Book Riot Suggests 9 Books That Will Challenge Your Idea of Fantasy

Book Riot Suggests 9 Books That Will Challenge Your Idea of Fantasy

Imaro-smallOver at book site Book Riot, Troy L. Wiggins has posted an excellent list of fantasy books that venture outside the ordinary.

Fantasy recommendation lists are characterized by their safety. Curious newcomers to the genre, having enjoyed their sample of escapist literature, request more stories, more worlds to lose themselves in. More often than not, though, the recommendations that they receive are the same few critically acclaimed authors… My belief is that Fantasy literature is the perfect lens for readers to challenge our ideas of humanity, violence, society, and power. My recommendations in this list (yes, another list!) will reflect that belief. Buckle up.

His list includes The Worldbreaker Saga by Kameron Hurley, A Stranger in Olondria by Sofia Samatar, Aliette De Bodard’s Obsidian & Blood, and the too-often overlooked Imaro series by Charles Saunders.

On the other side of the “often gets compared to Conan the Barbarian” coin we have Charles Saunders’ Imaro series, a groundbreaking series of sword and sorcery novels and short stories set on the fictional continent of Nyumbani, which serves as an alternate world representation of the African continent. Imaro is the very first representative work of a genre called “Sword and Soul,” which takes fantasy out of Medieval Europe and places it in Africa. Imaro is a one of a kind type of book series, and finishing it can lead you down a rabbit hole of Sword and Soul titles – the genre itself is experiencing something of a resurgence.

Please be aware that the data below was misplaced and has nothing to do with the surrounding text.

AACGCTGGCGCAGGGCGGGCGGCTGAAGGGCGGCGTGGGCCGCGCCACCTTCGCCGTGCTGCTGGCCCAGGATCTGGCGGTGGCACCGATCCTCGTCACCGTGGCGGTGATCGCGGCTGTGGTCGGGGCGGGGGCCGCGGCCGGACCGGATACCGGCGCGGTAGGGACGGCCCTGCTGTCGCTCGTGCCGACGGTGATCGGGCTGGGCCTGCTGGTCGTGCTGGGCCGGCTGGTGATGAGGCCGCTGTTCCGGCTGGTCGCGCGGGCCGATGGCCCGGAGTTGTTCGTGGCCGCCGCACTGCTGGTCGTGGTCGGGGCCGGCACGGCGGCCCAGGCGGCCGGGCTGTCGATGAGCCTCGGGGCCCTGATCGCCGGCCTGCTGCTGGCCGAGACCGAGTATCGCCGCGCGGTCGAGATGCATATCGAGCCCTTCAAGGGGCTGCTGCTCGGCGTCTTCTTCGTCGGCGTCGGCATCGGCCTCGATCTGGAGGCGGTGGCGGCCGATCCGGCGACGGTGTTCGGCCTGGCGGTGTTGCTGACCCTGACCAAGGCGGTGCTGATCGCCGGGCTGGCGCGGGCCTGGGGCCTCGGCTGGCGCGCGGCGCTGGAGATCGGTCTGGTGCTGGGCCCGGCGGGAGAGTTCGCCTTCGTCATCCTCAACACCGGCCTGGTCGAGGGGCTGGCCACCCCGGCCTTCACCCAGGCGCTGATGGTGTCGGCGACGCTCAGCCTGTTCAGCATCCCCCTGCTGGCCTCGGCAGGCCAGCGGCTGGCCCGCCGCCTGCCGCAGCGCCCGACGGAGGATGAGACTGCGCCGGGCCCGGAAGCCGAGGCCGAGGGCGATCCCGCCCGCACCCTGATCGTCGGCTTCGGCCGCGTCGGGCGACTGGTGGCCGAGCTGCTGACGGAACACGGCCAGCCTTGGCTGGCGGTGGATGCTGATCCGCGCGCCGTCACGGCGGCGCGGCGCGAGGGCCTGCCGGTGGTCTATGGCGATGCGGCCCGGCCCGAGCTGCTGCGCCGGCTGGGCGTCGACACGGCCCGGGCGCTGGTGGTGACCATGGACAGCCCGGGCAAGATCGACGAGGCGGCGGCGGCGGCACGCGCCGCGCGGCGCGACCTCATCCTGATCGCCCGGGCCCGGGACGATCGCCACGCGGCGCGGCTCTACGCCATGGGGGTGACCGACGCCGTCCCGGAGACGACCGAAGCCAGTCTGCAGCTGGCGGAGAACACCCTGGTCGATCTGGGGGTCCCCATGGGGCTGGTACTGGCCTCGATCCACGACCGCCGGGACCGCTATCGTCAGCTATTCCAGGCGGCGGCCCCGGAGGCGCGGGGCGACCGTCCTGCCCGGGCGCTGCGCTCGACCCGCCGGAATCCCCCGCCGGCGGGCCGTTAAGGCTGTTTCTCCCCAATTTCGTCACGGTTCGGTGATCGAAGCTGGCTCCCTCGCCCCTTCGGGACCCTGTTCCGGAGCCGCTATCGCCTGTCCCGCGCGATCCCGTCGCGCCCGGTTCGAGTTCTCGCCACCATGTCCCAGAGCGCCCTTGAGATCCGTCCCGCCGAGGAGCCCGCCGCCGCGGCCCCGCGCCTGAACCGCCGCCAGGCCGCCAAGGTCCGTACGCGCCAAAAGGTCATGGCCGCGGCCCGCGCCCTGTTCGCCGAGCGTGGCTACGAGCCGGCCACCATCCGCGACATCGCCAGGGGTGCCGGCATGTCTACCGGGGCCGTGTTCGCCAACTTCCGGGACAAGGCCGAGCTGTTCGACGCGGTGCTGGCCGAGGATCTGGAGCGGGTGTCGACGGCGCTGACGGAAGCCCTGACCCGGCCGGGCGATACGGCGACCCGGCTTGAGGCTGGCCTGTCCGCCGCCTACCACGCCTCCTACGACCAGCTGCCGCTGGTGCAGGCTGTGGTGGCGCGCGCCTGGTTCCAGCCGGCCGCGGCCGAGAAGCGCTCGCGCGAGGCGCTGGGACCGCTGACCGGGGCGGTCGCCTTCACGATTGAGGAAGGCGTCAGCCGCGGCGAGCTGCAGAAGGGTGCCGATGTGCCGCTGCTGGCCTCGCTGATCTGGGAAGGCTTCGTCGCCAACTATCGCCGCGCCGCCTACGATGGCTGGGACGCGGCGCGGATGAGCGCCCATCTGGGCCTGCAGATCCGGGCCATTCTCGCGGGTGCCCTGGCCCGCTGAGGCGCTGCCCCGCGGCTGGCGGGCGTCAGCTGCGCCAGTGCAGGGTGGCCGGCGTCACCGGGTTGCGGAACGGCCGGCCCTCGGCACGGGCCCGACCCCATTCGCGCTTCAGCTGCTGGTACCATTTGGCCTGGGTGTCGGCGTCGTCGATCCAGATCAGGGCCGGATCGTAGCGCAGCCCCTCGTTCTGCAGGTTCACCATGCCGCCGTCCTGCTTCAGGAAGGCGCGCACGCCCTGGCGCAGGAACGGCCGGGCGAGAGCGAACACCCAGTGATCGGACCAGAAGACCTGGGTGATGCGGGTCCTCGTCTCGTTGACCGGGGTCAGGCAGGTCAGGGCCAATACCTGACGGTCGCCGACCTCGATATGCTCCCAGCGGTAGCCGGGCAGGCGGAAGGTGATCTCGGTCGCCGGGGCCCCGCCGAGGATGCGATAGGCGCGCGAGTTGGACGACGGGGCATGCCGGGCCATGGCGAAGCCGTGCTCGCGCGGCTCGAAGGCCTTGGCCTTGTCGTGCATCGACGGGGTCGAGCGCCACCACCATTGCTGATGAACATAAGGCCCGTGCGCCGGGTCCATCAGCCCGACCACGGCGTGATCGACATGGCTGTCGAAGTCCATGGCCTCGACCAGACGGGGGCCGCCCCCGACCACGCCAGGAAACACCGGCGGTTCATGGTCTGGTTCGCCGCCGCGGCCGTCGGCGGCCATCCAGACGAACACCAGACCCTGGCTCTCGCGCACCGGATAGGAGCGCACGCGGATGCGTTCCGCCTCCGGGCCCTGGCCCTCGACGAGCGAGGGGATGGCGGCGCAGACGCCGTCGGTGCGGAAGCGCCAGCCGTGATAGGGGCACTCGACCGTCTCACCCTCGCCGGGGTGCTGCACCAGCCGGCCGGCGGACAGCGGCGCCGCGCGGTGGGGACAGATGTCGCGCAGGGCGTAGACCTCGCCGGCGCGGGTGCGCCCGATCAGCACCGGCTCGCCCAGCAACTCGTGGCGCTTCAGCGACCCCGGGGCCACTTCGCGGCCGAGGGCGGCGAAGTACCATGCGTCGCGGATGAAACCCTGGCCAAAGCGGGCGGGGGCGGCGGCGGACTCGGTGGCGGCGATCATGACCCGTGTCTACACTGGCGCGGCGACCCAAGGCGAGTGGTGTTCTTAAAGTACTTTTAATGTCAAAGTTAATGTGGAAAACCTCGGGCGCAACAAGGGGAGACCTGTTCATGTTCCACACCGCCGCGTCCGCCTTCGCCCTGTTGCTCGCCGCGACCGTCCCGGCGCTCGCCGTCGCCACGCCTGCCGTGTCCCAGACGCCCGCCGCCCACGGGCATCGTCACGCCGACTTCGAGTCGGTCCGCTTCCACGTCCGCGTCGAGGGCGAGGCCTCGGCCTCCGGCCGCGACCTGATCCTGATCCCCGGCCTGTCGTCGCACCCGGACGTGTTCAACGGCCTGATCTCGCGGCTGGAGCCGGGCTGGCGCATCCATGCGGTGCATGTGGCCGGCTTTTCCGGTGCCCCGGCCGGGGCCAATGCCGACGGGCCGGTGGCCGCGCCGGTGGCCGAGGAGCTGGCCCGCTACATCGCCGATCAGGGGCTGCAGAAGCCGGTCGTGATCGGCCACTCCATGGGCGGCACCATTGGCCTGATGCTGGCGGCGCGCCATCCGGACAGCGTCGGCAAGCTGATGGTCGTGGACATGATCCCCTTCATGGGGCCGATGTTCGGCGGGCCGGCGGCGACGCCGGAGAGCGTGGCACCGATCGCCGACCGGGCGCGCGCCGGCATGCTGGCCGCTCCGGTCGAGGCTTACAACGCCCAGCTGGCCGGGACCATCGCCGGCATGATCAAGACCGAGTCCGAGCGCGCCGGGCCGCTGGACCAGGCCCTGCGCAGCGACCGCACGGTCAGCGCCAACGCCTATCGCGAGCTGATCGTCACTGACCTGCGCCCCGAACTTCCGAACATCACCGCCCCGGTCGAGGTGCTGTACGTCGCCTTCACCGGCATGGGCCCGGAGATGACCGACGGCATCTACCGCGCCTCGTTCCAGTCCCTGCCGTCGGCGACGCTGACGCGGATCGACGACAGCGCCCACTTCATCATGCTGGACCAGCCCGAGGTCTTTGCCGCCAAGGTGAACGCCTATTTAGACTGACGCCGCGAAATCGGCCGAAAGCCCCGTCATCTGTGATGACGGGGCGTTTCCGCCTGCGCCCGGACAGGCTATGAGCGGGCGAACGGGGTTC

Read the complete list here.

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Eugene R.

What a great list of challenging fantasies! I would toss Catherynne Valente’s Orphan’s Tales (In the Night Garden, In the Cities of Coin and Spice) on the list, along with Jay Lake’s The City Imperishable books (Trial of Flowers, Madness of Flowers).

jeffro

For expanding your capacity to imagine a full range of fantasy worlds, my picks are Jack Vance’s “The Dying Earth”, Poul Anderson’s “Three Hearts and Three Lions”, Lord Dunsany’s “The King of Elfland’s Daughter”, Poul Anderson’s “The Broken Sword” and Margaret St. Clair’s “The Shadow People”.

[…] My SFF recommendation list, “9 Diverse Fantasy Books That Will Challenge Your Idea of Fantasy Fiction,” originally published over at Book Riot, was re-posted by Black Gate Magazine. […]

Sarah Avery

I’d add Italo Calvino’s Invisible Cities and The Castle of Crossed Destinies, and Angelica Gorodischer’s Kalpa Imperial. Looking outside the Anglophone fantasy lineage turns up some strange and intriguing approaches.

Eugene R.

Or looking right alongside the Anglophone tradition, like Yves Meynard’s The Book of Knights or Chrysanthe.

Sarah Avery

Ooh, those are ones I haven’t heard of. Thanks!

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